Official Website: Jimmie Davis State Park
Raymond Gary State Park
Ft. Towson, OK 74735 (173.103 miles)
This park is located in southeast Oklahoma on the shores of Raymond Gary Lake. The lake offers fishing, boating, and swimming. Camping and picnic facilities are available, and include RV sites with full hookups, tent sites, group pavilions, comfort stations with showers, a playground, swim beach, and cabin rentals. Six primitive cabins are available, three featuring restrooms and showers. Unlighted boat ramps provide access to the lake, and an ADA accessible fishing dock is also on site. Paddleboats, canoes, and fishing boats are available for rental. Lakefront cabins are available.
Official Website: Raymond Gary State Park
South Stanton, TN 38069 (176.641 miles)
Hatchie NWR includes 11,556 acres along the Scenic Hatchie River and is located about four miles south of Brownsville, Tennessee. The refuge was established in 1964, primarily to provide habitat (food, water and shelter) for migrating and wintering waterfowl.
Official Website: Hatchie NWR
Clayton Lake State Park
Clayton, OK 74536 (178.692 miles)
This 500 acre park provides a restful hideaway and offers a quiet getaway. The park features full service RV sites and tent camping areas, along with primitive cabins, one family-style two bedroom cabin, picnic tables, group picnic shelters, comfort stations with showers, and boat ramps. Clayton Lake State Park is an excellent location for fishing, boating, and ATVs. The park also offers an ADA accessible fishing dock, playground, hiking trails, and swimming beach.
Official Website: Clayton Lake State Park
Caddo Lake State Park
Karnack, TX 75661 (180.536 miles)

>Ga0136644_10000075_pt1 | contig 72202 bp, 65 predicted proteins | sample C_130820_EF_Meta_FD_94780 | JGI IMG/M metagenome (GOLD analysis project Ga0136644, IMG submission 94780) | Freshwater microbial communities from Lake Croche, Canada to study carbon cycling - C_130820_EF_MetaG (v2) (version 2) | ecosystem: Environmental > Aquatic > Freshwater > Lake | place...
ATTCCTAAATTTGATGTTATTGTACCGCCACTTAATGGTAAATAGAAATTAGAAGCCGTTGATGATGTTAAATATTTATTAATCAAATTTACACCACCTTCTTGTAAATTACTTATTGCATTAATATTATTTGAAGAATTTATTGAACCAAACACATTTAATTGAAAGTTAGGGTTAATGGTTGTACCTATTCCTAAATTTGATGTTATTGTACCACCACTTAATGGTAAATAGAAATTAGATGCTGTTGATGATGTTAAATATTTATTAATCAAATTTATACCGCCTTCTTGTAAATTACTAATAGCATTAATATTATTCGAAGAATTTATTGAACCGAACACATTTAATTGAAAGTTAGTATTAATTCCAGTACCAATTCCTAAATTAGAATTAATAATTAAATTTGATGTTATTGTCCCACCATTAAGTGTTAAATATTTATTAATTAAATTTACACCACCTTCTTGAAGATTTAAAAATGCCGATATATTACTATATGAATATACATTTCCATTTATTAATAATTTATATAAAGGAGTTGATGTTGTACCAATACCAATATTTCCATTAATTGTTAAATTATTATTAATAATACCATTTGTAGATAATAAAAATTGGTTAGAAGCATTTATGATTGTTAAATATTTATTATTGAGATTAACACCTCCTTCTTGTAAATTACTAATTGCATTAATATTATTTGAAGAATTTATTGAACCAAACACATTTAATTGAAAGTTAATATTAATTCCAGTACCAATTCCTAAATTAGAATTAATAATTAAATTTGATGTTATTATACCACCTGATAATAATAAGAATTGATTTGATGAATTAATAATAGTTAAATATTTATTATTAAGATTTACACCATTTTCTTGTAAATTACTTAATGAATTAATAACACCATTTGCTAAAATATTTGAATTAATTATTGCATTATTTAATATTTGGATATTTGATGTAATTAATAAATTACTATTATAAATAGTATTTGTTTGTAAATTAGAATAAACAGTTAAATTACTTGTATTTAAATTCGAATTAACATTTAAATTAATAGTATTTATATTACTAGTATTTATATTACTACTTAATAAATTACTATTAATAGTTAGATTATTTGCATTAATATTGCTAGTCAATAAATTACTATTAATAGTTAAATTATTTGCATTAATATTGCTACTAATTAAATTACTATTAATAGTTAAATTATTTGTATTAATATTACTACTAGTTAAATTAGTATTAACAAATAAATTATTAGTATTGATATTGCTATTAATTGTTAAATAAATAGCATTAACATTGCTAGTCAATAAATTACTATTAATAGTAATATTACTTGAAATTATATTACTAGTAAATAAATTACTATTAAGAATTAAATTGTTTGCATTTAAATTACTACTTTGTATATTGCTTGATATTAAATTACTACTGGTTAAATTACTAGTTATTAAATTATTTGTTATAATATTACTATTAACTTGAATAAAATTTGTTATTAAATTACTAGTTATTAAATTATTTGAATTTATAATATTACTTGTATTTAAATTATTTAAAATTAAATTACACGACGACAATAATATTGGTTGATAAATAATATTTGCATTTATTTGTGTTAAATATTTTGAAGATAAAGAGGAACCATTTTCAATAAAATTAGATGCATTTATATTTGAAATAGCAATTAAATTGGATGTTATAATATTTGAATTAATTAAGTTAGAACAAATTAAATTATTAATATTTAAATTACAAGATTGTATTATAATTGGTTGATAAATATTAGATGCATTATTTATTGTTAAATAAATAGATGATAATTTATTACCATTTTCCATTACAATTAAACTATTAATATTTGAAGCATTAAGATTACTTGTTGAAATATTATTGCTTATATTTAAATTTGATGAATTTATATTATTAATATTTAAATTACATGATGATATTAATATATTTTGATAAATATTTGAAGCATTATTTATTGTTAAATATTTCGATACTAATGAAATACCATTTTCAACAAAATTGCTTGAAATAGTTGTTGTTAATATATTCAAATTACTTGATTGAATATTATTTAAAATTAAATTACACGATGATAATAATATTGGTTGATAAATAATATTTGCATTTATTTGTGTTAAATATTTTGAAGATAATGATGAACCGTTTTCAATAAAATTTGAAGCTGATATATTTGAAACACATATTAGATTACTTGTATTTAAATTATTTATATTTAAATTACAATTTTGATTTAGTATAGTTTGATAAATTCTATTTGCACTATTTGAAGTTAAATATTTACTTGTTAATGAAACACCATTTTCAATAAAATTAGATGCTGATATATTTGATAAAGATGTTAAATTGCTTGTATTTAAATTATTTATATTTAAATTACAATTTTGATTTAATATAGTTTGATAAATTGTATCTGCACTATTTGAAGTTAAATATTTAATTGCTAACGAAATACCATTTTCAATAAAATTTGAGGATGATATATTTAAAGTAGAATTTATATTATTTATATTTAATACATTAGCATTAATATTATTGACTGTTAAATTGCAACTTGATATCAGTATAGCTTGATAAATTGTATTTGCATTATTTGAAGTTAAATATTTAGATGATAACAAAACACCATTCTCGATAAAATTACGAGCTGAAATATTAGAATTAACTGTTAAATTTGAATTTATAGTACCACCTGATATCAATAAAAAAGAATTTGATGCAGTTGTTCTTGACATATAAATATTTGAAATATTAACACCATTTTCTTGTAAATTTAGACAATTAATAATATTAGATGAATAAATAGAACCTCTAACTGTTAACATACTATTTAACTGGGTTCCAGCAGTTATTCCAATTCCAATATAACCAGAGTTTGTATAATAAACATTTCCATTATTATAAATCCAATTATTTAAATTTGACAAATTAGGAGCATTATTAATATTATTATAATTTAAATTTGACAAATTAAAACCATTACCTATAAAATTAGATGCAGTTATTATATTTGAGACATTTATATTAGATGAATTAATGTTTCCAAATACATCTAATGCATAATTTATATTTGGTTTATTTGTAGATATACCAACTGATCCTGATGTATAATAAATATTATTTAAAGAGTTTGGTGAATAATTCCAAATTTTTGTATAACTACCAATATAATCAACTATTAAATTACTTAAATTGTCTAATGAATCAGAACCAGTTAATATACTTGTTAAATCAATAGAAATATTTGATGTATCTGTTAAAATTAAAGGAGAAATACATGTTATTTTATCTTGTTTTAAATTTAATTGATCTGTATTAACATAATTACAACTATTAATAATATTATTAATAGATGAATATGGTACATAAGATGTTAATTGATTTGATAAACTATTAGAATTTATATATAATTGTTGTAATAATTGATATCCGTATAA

Thick bald cypress and a tangle of aquatic plants thrive in the waters at Caddo Lake State Park. Because the vegetation is so lush, much of the lake is really a maze of sloughs, bayous, and ponds. The park affords excellent access to the diverse fishing in Texas. Activities enjoyed include camping, hiking, swimming, picnicking, nature study, fishing, and boating. There are canoe in the park, Jon boat with motor rentals (outside the park about 6 miles away), and pontoon boat tours daily except Wednesday.
Official Website: Caddo Lake State Park
Calhoun County Wildlife Management Area
Calhoun City, MS 38916 (182.441 miles)
Directions: Beginning on the west side of the Square in Calhoun City, go west on CR 306 5.7 miles, turn right onto CR 317, go .75 mile, turn left on CR 308, go .06 mile, turn right onto CR 319, go 4.4 miles to the intersection of CR 321, turn left onto CR 321, to .33 mile to CR 322, turn right onto CR 322, go.25 mile, headquarters on left.
Official Website: Calhoun County Wildlife Management Area
Daingerfield State Park
Daingerfield, TX 75638 (183.261 miles)
Daingerfield State Park is a 506.913-acre recreational area, including an 80-surface-acre lake. The park offers picnicking; camping; boating (5 MPH speed limit); fishing; swimming; hiking; and nature study. Springtime brings breath-taking bouquets throughout the park's rolling hills when dogwoods, redbuds, and wisteria vines burst into bloom. Although northeast Texas is known for pines, each fall the park is a delight as sweetgum, oak, and maple trees produce dazzling shades of red and gold, offering a stark contrast to those famous evergreens. Fish in the lake include crappie, perch, catfish, bass, and chain pickerel.
Official Website: Daingerfield State Park